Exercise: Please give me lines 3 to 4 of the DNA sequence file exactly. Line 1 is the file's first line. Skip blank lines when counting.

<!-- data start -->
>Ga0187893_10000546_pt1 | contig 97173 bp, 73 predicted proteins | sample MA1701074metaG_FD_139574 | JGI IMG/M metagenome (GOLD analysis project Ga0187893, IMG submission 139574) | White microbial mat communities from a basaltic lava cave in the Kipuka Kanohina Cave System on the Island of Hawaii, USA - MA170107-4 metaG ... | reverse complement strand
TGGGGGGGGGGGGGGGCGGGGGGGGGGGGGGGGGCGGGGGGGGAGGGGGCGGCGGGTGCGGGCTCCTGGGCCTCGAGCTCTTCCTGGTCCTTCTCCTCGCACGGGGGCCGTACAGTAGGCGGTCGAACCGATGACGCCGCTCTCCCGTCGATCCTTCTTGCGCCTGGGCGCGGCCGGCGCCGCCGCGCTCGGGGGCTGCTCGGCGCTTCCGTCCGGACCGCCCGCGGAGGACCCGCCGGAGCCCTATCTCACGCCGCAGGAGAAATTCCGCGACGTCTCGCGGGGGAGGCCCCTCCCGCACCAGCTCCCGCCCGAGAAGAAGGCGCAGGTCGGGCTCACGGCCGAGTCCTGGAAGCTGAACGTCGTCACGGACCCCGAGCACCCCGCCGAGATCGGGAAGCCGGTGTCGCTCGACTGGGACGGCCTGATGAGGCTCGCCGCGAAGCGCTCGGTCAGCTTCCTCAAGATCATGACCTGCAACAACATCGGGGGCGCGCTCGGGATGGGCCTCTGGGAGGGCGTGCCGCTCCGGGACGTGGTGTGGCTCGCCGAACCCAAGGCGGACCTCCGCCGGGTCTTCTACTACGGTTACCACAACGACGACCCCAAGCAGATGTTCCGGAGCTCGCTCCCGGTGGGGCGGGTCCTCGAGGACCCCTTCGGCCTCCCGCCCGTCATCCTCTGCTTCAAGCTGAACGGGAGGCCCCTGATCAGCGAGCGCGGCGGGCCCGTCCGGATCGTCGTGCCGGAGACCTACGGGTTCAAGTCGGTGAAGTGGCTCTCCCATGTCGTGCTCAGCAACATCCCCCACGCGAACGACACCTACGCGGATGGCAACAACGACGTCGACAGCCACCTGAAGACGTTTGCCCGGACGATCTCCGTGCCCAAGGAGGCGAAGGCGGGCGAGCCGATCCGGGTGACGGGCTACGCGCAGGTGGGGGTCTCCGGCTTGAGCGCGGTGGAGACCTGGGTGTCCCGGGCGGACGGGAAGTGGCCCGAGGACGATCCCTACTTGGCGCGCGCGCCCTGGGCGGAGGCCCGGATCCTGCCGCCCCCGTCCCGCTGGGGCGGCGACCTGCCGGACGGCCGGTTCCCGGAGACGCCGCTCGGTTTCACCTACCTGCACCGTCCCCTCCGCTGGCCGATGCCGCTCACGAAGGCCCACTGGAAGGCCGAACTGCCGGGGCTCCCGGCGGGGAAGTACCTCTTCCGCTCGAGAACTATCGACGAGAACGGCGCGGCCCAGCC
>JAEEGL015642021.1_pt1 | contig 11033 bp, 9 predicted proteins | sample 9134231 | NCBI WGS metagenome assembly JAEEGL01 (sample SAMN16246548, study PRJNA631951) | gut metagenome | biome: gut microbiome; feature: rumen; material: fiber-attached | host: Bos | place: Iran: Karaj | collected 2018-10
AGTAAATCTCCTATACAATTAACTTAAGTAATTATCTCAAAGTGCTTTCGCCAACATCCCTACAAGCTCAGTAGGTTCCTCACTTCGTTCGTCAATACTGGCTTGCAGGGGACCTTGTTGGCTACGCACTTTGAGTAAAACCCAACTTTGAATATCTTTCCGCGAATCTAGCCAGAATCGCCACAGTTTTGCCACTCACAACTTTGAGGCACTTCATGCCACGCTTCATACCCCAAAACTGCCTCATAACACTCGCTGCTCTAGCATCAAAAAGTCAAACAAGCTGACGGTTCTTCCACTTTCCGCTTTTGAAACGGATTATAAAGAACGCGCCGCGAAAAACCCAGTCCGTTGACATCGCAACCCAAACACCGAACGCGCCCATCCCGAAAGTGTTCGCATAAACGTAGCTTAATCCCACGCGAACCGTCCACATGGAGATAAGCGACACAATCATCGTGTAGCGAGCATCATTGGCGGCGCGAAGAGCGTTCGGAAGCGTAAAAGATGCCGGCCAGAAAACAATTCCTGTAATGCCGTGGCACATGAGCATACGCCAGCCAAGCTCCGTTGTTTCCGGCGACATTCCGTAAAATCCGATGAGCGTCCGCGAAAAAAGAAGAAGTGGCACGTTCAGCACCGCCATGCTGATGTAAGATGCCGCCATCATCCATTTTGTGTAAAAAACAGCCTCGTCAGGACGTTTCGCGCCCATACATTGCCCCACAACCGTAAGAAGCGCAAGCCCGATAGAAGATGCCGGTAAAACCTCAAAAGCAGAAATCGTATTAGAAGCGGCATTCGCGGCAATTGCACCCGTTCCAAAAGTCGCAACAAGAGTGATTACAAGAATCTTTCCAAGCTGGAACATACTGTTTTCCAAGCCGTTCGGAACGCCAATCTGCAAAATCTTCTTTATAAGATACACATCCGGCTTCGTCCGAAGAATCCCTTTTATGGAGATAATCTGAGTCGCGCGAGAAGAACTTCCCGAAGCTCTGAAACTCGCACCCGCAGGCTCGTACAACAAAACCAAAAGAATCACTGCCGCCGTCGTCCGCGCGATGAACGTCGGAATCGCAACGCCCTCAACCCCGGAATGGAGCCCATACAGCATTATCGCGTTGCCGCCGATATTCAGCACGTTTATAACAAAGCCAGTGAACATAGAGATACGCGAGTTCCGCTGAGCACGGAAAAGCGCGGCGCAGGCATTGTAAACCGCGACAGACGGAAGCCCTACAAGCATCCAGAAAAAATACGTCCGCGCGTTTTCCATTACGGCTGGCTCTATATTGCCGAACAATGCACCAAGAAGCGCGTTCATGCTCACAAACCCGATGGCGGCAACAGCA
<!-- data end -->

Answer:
>JAEEGL015642021.1_pt1 | contig 11033 bp, 9 predicted proteins | sample 9134231 | NCBI WGS metagenome assembly JAEEGL01 (sample SAMN16246548, study PRJNA631951) | gut metagenome | biome: gut microbiome; feature: rumen; material: fiber-attached | host: Bos | place: Iran: Karaj | collected 2018-10
AGTAAATCTCCTATACAATTAACTTAAGTAATTATCTCAAAGTGCTTTCGCCAACATCCCTACAAGCTCAGTAGGTTCCTCACTTCGTTCGTCAATACTGGCTTGCAGGGGACCTTGTTGGCTACGCACTTTGAGTAAAACCCAACTTTGAATATCTTTCCGCGAATCTAGCCAGAATCGCCACAGTTTTGCCACTCACAACTTTGAGGCACTTCATGCCACGCTTCATACCCCAAAACTGCCTCATAACACTCGCTGCTCTAGCATCAAAAAGTCAAACAAGCTGACGGTTCTTCCACTTTCCGCTTTTGAAACGGATTATAAAGAACGCGCCGCGAAAAACCCAGTCCGTTGACATCGCAACCCAAACACCGAACGCGCCCATCCCGAAAGTGTTCGCATAAACGTAGCTTAATCCCACGCGAACCGTCCACATGGAGATAAGCGACACAATCATCGTGTAGCGAGCATCATTGGCGGCGCGAAGAGCGTTCGGAAGCGTAAAAGATGCCGGCCAGAAAACAATTCCTGTAATGCCGTGGCACATGAGCATACGCCAGCCAAGCTCCGTTGTTTCCGGCGACATTCCGTAAAATCCGATGAGCGTCCGCGAAAAAAGAAGAAGTGGCACGTTCAGCACCGCCATGCTGATGTAAGATGCCGCCATCATCCATTTTGTGTAAAAAACAGCCTCGTCAGGACGTTTCGCGCCCATACATTGCCCCACAACCGTAAGAAGCGCAAGCCCGATAGAAGATGCCGGTAAAACCTCAAAAGCAGAAATCGTATTAGAAGCGGCATTCGCGGCAATTGCACCCGTTCCAAAAGTCGCAACAAGAGTGATTACAAGAATCTTTCCAAGCTGGAACATACTGTTTTCCAAGCCGTTCGGAACGCCAATCTGCAAAATCTTCTTTATAAGATACACATCCGGCTTCGTCCGAAGAATCCCTTTTATGGAGATAATCTGAGTCGCGCGAGAAGAACTTCCCGAAGCTCTGAAACTCGCACCCGCAGGCTCGTACAACAAAACCAAAAGAATCACTGCCGCCGTCGTCCGCGCGATGAACGTCGGAATCGCAACGCCCTCAACCCCGGAATGGAGCCCATACAGCATTATCGCGTTGCCGCCGATATTCAGCACGTTTATAACAAAGCCAGTGAACATAGAGATACGCGAGTTCCGCTGAGCACGGAAAAGCGCGGCGCAGGCATTGTAAACCGCGACAGACGGAAGCCCTACAAGCATCCAGAAAAAATACGTCCGCGCGTTTTCCATTACGGCTGGCTCTATATTGCCGAACAATGCACCAAGAAGCGCGTTCATGCTCACAAACCCGATGGCGGCAACAGCA